From the historic hallways of the most beautiful state Capitol in our nation, this is Senator Keith Ingram.
Throughout my career in the legislature, I’ve been a proud supporter of the University of Arkansas for Medical Sciences.
It’s the state medical school, not only for doctors and nurses but also for pharmacists and public health professions.
The hospital associated with the medical school has a renowned cancer institute and a spine and neurology institute.
UAMS has a facility for gerontology, which specializes in diseases that afflict the elderly.
The telemedicine institute allows UAMS to help local health clinics all across Arkansas.
Finally, it has research programs that are developing some of the most important advances in health care.
Just last week the United States Department of Defense awarded a research grant to UAMS that will benefit our military veterans.
The grant is for almost $3 million. UAMS will recruit about 300 Arkansas veterans who served in Iraq and Afghanistan.
Researchers will measure the long-term health impact of their exposure to toxic burn pits.
The military used burn pits for quick disposal of solid waste, including medical and human waste, chemicals, rubber, Styrofoam, petroleum and lubricants and treated wood.
Jet fuel was used to speed up the incineration process.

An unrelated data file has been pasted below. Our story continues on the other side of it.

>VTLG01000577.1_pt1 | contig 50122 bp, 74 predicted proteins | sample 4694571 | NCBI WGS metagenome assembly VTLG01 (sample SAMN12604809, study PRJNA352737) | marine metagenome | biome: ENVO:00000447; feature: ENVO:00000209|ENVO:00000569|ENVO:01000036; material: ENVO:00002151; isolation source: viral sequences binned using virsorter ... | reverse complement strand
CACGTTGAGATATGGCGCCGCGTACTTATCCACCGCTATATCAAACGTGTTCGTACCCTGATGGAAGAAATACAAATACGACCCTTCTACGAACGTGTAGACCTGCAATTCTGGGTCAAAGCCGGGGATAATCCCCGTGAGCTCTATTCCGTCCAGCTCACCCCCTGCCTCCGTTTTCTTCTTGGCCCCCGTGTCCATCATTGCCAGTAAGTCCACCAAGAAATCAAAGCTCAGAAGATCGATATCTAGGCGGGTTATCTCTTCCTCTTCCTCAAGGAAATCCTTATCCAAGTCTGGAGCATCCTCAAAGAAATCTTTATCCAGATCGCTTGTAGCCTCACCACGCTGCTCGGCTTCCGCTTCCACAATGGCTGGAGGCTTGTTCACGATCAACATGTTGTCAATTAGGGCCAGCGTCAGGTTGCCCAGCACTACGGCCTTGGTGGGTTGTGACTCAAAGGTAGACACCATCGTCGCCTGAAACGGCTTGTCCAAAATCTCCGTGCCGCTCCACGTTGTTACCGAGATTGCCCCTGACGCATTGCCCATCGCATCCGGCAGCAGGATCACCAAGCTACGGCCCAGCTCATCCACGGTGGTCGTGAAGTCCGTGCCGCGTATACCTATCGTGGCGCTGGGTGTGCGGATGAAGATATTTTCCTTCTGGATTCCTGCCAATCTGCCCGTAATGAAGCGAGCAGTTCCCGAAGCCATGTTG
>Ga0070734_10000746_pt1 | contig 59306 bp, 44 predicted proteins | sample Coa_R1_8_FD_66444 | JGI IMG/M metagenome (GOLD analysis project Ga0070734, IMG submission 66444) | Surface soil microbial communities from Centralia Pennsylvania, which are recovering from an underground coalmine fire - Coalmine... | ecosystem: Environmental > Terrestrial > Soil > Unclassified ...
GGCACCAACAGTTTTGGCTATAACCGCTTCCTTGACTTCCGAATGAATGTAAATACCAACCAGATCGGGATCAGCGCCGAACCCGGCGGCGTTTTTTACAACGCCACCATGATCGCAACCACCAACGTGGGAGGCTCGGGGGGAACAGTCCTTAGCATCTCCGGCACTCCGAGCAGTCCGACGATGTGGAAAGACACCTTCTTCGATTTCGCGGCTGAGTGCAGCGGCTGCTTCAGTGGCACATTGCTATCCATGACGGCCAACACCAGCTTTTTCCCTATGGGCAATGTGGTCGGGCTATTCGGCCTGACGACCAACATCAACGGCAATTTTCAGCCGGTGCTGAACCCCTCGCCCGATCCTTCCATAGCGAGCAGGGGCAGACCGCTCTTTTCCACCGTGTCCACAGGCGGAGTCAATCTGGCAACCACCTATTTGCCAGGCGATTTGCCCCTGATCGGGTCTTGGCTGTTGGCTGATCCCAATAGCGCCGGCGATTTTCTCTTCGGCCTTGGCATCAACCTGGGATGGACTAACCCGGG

In some cases, symptoms developed quickly, such as skin rashes.
But the UAMS study is focused on the long-term effects of chemicals in the bloodstream.
Researchers are looking for possible changes to a veteran’s DNA that could be passed on to future generations.
The UAMS study will provide invaluable research for individualized medical treatment of veterans, who suffer chronic health conditions caused by exposure to smoke and fumes from the burn pits.
About 6,800 Arkansas veterans are registered as having been exposed to smoke and fumes from the burn pits.
UAMS advises that if you’re a veteran and you served in Afghanistan or Iraq, notify your doctor if you were exposed in close proximity to a burn pit.
The potential benefits of the UAMS study aren’t limited to military veterans. The results could also result in better treatment for fire fighters and first responders who are exposed to smoke from chemical fires.
First responders, fire fighters and veterans risk their life and health to protect us, so they deserve the best medical treatment we can provide.
From the Capitol, it is always my great honor and sincere privilege to serve you as your state Senator. This is Keith Ingram.